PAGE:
FIG. 5A illustrates the mean germination ratio of stored pollen for ‘Famoso’ and other male pistachio varieties in Year 26. Shown is the analysis of means (MiniTab) with 5% SD, where a value of 1.0=100%. FIG. 5B illustrates boxplots of viable pollen ratios by variety.

FIG. 6A illustrates the mean pollen weight per inflorescence (grams) for ‘Famoso’ and other male pistachio varieties in Year 26. Shown is the analysis of means (MiniTab) with 5% SD. FIG. 6B illustrates boxplots of pollen weight by variety.

FIG. 7A-FIG. 7B illustrates a comparison of inflorescence density for ‘Famoso’ (FIG. 7A) and ‘Peters’ (FIG. 7B).

BOTANICAL DESCRIPTION OF THE PLANT

The following is a detailed botanical description of the new male pistachio cultivar designated as ‘Famoso’, including the key differentiating characteristics of this variety and comparisons of certain characteristics of ‘Famoso’ to other pistachio varieties.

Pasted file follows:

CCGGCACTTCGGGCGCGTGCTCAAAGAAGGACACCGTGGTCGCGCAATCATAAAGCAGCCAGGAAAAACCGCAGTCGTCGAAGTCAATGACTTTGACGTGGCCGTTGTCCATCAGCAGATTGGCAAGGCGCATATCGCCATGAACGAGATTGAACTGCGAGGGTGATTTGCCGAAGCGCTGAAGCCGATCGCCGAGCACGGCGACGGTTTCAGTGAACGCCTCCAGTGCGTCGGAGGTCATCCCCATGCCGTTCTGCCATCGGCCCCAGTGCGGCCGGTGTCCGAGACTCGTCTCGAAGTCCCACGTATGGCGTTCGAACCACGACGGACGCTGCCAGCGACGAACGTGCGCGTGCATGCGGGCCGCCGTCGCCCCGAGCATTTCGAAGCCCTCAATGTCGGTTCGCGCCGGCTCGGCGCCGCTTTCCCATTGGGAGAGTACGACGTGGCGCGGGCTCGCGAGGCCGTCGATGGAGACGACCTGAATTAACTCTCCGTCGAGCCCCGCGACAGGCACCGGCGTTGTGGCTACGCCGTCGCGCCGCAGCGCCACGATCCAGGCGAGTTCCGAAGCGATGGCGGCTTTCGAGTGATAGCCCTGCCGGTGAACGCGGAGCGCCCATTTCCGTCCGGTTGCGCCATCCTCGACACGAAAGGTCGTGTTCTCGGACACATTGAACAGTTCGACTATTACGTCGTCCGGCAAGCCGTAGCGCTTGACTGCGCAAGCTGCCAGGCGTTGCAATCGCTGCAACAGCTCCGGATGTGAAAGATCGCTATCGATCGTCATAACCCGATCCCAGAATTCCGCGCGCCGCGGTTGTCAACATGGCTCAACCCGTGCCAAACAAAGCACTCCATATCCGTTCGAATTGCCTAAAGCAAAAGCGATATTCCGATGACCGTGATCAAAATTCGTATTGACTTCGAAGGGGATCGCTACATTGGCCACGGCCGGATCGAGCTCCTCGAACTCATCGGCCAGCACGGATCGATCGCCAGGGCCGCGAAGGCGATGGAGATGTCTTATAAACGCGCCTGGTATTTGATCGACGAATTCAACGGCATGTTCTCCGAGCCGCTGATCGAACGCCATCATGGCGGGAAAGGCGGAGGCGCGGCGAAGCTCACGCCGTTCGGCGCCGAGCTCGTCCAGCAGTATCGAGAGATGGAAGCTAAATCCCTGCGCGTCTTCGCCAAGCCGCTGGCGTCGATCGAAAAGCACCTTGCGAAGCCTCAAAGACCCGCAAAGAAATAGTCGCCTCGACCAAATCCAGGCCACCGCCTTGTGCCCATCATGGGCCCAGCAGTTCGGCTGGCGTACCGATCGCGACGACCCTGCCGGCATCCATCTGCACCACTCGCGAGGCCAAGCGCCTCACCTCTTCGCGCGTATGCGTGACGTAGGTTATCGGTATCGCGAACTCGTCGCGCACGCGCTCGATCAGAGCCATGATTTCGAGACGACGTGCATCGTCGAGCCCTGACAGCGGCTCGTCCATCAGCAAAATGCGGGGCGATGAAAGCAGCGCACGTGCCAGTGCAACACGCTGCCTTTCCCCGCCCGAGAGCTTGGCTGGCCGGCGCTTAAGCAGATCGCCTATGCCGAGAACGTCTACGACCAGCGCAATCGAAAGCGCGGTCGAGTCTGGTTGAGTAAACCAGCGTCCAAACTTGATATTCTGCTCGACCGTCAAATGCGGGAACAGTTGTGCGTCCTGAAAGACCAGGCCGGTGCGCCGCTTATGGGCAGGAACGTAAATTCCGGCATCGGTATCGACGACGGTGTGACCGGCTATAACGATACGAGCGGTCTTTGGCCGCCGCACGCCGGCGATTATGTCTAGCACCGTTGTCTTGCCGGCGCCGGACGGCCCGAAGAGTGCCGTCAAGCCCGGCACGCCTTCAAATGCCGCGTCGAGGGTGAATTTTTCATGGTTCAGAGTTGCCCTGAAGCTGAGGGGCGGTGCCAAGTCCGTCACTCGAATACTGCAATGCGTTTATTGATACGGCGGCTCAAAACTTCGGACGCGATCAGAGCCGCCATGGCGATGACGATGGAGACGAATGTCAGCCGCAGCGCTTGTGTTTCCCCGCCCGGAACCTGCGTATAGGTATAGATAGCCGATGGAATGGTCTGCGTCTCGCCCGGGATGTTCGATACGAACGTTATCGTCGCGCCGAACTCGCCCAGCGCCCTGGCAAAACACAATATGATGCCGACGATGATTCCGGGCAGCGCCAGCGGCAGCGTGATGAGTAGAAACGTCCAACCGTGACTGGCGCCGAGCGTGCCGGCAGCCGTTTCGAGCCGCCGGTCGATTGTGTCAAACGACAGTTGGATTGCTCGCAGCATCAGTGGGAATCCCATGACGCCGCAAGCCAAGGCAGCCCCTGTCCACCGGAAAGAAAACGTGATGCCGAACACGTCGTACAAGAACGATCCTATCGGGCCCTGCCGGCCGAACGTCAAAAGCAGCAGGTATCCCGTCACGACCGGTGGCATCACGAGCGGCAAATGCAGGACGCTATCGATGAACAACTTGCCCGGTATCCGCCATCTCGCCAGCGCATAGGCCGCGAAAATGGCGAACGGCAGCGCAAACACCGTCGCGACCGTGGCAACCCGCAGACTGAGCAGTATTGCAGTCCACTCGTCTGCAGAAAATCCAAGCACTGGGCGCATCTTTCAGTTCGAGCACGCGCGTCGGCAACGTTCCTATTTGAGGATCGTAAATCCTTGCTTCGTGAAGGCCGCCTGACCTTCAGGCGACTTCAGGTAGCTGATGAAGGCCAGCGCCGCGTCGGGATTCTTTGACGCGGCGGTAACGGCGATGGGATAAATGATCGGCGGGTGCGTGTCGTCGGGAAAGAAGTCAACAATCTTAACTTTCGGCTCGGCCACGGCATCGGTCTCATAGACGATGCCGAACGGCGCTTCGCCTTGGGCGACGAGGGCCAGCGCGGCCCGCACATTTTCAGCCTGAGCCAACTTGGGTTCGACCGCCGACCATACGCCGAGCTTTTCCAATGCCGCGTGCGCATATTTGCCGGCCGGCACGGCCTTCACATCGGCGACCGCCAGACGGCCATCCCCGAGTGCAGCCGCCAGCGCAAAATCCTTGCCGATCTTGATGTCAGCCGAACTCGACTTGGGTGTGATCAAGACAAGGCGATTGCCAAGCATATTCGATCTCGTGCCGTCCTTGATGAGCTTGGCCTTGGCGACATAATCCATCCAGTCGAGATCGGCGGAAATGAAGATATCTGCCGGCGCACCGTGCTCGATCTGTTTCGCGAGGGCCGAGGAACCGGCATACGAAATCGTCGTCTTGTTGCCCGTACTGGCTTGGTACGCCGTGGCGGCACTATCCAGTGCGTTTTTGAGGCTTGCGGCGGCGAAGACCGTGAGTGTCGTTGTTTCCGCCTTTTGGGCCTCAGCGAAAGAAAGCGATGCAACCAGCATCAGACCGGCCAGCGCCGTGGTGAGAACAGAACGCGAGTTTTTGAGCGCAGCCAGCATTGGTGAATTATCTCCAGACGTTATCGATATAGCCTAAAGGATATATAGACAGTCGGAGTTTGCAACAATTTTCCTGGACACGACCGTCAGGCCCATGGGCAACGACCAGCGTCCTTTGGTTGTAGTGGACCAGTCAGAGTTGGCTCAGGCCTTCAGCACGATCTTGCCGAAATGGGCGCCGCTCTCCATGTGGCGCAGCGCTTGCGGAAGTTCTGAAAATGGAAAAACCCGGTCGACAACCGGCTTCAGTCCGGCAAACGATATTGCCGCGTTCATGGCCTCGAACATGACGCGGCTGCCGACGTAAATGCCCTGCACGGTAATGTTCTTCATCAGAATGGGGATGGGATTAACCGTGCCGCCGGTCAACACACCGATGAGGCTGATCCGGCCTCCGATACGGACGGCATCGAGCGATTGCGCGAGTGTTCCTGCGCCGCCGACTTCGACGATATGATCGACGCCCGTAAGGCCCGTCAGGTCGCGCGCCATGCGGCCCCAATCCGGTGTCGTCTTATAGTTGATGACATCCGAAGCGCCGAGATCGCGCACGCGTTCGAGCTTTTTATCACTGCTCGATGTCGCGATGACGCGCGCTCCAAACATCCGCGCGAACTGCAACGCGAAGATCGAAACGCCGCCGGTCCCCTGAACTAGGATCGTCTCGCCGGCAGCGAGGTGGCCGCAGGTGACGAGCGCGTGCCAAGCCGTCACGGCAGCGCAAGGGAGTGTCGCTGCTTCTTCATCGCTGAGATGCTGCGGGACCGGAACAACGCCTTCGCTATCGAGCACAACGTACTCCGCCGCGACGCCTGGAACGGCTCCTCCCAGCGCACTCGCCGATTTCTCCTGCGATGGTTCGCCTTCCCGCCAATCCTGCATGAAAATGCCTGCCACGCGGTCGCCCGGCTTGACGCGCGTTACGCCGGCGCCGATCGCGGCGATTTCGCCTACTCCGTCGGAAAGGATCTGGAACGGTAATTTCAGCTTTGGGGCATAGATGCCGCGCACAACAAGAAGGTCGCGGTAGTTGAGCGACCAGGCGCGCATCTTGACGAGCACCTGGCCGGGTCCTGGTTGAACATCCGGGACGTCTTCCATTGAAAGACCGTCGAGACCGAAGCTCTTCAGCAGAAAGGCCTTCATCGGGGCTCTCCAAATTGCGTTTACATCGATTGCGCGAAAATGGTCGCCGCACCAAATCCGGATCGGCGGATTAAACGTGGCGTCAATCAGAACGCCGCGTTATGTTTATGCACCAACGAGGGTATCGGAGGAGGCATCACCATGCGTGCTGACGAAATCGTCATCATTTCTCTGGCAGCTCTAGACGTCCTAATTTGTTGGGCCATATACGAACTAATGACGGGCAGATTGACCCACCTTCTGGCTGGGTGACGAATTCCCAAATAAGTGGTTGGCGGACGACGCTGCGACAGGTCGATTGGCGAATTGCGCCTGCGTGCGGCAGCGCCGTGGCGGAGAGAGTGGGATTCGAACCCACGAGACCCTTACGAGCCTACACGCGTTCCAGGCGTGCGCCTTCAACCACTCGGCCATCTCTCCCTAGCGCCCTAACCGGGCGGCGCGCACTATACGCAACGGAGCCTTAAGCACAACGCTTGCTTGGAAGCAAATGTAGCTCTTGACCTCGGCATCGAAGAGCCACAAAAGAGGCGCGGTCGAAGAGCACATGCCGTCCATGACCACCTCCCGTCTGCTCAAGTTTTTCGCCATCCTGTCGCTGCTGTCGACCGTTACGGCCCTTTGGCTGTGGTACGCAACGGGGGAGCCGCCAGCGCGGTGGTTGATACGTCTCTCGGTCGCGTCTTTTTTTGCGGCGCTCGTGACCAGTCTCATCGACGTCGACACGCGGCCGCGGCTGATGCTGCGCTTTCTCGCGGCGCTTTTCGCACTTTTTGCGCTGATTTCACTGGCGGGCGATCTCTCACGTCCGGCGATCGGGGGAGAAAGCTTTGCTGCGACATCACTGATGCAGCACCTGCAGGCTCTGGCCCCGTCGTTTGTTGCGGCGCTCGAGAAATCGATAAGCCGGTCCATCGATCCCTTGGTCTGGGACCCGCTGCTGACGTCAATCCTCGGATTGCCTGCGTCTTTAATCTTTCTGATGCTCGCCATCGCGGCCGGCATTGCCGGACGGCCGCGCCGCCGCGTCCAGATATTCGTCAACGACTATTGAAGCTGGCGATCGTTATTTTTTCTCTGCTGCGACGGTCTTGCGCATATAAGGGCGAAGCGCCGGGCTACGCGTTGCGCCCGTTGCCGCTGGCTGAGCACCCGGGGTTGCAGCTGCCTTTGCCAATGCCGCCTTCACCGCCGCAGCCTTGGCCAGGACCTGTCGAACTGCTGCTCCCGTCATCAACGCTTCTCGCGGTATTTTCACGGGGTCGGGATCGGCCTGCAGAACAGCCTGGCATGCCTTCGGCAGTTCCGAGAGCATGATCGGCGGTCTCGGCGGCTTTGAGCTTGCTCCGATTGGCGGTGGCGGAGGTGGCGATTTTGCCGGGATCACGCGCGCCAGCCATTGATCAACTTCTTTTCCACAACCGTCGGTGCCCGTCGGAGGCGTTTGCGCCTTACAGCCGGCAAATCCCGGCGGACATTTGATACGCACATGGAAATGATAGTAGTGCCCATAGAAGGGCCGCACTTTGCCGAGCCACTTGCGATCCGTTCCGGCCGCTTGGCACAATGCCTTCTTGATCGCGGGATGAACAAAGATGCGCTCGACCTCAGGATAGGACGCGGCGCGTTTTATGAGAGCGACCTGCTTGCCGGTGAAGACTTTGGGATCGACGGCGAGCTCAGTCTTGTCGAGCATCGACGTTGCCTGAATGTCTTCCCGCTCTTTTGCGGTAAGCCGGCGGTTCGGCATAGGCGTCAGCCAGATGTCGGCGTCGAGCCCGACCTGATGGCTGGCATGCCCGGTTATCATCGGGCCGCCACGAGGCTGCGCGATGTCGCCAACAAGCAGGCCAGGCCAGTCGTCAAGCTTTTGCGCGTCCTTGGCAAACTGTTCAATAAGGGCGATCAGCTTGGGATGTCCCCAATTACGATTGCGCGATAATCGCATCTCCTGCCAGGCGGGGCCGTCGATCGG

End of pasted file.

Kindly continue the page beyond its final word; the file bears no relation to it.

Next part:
Color of leaves: For leaves, color evaluations were done on at least 3 leaves, each new and mature, collected at random from a ‘Famoso’ tree during the summer of Year 25. Color descriptions are based on the color standards presented in Royal Horticultural Society; R.H.S. colour chart v. 3 QC495 R8 V.3. Mature leaves, top surface=137B, bottom surface=137B, 137C, new leaves, top surface=137A, 137B, bottom surface=139C, 138B, leaf midrib=145C. An image of the leaves of ‘Famoso’ is presented in FIG. 3B.

Flowering Time: ‘Famoso’ is at full bloom ˜1.4 days before or after ‘Kerman’ and 7-9 days after ‘Golden Hills’, but 2-7 days before ‘Peters’ and ˜4 days after ‘Randy’ (depending on the season). The male pistachio variety ‘Famoso’ flowered at approximately the same time as the female pistachio variety ‘Kerman’ over a five year period at two locations in the major pistachio production areas of the San Joaquin valley (TABLE 1A). TABLE 1A shows mean “full bloom” flowering dates for ‘Famoso’ and ‘Randy’ over a 5 year period, referenced to ‘Kerman’ (day 0). The pistachio trees described in TABLE 1A were established (grafted into the orchard) during Year 13. Overall, ‘Randy’ flowered about 4 days before ‘Famoso’, while ‘Famoso’ peak flowering was about 1.5 days ahead of ‘Kerman’. An image of ‘Famoso’ in bloom is presented in FIG. 1. An image of a ‘Famoso’ tree, including images of the trunk, branches, and canopy, is presented in FIG. 3A.

TABLE 1A
Flowering time of ‘Famoso’ and other varieties relative to ‘Kerman’
Tejon RanchLittle Creek (Famoso)
4/5,4/134/21,4/21,4/20,4/1,4/13,4/19,4/16,4/17,